BIRMINGHAM, Ala. - Residents in northern Alabama were warned to be alert for moderate to severe flooding Saturday, a day after a tornado briefly touched down in the state's most populous city but caused only a hint of damage.
The flooding is the result of heavy downpours that have been thrashing the southeastern U.S. since Wednesday, bringing record rainfalls in some areas. The city of Mobile, for example, was walloped with 4 inches of rain Wednesday, smashing the previous record of 2.2 inches set in 1990.
Unseasonably warm weather this week helped stimulate the high winds, tornadoes and torrential precipitation that by Saturday had left at least 18 people dead and dozens of families homeless.
Among the dead were 10 people from Mississippi, including a 7-year-old boy who perished while riding in a car that was swept up and tossed by storm winds.
Six people were killed in Tennessee, including three who were found in a car submerged in a creek, according to the Columbia Police Department. The Tennessee Emergency Management Agency said the victims were a 19-year-old female and two 22-year-old males.
One person died in Arkansas, and dozens of homes were damaged or destroyed.
Alabama Gov. Robert Bentley announced Saturday that he would visit weather-damaged areas in Coffee County. A statement from the governor's office said that about 190 roads across Alabama were closed due to flooding.
Authorities on Saturday recovered the body of a 5-year-old boy who drowned after the car he was riding in was submerged by floodwaters on Friday, said Coffee County Coroner Robert Preachers. The search is ongoing for a 22-year-old man who was also in the car.
The National Weather Service warned residents to avoid driving in areas where flooding was expected. Major flooding is forecast for Big Nance Creek, which runs through the town of Courtland in northern Alabama. The area is about 40 miles east of Huntsville. The creek is not expected to fall below flood stage until early Monday.
A flood warning was also in effect for the Coosa River, swollen by up to 8 inches of rain over the past week, and threatening the city of Gadsden.
The Texas and Oklahoma Panhandles are bracing for what NWS forecasters are calling a "historic blizzard," but the areas under threat are lightly populated.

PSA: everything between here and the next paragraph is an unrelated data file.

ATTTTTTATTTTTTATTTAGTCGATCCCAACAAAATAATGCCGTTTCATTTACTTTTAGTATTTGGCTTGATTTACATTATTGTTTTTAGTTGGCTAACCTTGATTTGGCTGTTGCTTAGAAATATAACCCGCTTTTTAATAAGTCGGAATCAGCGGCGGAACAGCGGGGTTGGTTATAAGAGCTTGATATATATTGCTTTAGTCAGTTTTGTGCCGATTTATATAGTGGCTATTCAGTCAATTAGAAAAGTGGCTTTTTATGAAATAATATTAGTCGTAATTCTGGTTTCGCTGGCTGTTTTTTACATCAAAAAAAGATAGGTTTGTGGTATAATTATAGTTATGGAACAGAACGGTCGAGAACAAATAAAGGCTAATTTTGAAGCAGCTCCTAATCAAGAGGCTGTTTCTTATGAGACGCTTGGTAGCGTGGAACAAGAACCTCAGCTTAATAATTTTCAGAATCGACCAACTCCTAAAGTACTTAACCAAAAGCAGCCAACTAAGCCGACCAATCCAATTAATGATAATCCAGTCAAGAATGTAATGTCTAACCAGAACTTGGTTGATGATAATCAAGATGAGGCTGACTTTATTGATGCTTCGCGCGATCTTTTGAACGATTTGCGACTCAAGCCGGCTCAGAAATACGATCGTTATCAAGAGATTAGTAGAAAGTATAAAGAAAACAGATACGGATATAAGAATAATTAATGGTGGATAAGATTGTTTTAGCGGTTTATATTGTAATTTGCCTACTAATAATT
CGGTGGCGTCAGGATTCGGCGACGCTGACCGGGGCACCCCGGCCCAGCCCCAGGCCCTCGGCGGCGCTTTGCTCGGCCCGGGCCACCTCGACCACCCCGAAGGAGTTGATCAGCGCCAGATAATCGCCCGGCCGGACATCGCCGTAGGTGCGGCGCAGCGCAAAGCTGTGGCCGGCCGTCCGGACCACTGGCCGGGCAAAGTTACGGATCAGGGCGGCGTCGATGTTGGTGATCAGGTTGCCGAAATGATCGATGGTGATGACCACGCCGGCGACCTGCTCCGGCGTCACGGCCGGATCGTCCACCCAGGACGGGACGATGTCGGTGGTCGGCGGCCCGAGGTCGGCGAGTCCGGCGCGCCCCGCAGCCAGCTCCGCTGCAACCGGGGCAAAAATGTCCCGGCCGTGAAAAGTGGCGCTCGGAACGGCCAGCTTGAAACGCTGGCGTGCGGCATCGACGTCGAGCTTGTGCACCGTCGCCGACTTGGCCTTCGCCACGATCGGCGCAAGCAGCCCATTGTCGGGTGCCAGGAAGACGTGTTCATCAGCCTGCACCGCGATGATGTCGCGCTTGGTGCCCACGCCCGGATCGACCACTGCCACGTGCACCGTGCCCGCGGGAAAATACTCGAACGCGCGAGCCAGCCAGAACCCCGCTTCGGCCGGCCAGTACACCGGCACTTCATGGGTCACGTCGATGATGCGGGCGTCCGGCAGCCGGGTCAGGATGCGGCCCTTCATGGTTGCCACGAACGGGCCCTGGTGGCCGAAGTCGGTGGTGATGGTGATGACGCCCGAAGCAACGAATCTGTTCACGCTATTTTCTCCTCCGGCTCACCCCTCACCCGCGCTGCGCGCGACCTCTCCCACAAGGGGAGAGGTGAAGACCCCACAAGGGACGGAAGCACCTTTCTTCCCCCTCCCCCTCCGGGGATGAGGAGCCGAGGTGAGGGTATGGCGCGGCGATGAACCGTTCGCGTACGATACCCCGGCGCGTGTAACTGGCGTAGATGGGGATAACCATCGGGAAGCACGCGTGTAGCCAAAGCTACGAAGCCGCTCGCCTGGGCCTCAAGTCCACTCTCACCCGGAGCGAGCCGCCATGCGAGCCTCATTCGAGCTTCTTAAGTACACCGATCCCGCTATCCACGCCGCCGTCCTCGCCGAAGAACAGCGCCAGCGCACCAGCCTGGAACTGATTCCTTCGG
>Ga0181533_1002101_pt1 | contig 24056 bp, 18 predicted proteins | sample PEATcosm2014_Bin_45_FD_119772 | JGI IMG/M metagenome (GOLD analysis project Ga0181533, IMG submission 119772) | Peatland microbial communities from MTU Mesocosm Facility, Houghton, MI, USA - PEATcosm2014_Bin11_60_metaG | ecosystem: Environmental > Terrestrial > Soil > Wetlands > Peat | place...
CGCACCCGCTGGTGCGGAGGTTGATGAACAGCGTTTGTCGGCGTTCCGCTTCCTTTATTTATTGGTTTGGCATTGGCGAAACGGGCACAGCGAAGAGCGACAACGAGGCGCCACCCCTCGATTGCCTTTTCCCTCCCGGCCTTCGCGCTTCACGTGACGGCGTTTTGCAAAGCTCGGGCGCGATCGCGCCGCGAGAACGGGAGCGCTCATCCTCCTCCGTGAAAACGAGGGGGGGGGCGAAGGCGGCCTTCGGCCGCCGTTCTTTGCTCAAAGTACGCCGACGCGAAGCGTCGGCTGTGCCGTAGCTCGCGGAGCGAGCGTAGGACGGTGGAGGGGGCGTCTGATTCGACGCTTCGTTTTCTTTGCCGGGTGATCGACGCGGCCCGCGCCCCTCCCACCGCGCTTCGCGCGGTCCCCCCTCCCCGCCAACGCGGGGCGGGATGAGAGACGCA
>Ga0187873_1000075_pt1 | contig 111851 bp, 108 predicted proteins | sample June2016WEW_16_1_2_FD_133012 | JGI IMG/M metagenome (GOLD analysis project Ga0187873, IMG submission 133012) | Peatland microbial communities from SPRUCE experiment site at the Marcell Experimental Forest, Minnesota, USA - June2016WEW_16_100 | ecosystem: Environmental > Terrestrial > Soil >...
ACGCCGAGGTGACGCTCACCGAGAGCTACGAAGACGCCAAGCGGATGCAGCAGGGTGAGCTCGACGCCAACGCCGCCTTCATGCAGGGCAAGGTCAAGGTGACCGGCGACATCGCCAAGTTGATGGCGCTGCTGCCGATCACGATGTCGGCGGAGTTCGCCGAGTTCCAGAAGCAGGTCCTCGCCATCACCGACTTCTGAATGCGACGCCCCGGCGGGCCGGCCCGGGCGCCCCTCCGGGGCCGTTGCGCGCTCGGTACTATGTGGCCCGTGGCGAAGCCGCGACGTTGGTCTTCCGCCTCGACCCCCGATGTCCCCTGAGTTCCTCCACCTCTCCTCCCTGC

Between 6 to 15 inches of snow are in the forecast for the region, which includes Amarillo and Lubbock. High winds will drive wind chills as low as 10 below zero and cause low visibility due to blowing and drifting snow.
The blizzard warning for the region takes effect at 6 p.m. Saturday.
Peak tornado season in the South is in the spring, but such storms can happen at any time. Exactly a year ago, tornadoes hit Mississippi, killing five people and injuring dozens.
A tornado touched down in Birmingham on Friday evening, but damage was limited. The funnel was spotted by witnesses outside the city about 5 p.m. An hour later the National Weather service confirmed that first responders were on the scene along Jefferson Avenue, a working class neighborhood less than 10 miles from downtown Birmingham.
Lt. Sean Edwards, a Birmingham police spokesman, said trees are down and people were trapped inside damaged houses, adding that several people were taken to hospitals for treatment of minor injuries, but further details were not immediately available.
Ruthie Green went door-to-door in a coat and a bicycle helmet to check on neighbors after the storm and swept debris from her front porch as more emergency responders arrived in the neighborhood.
"I been listening to the news all day so I was kind of preparing," Green said. When the tornado warning came up on her iPad, Green said she ran to a closet.
"Then I heard the big roaring, it didn't last more than three minutes," Green said. "I just laid down and just kept praying."
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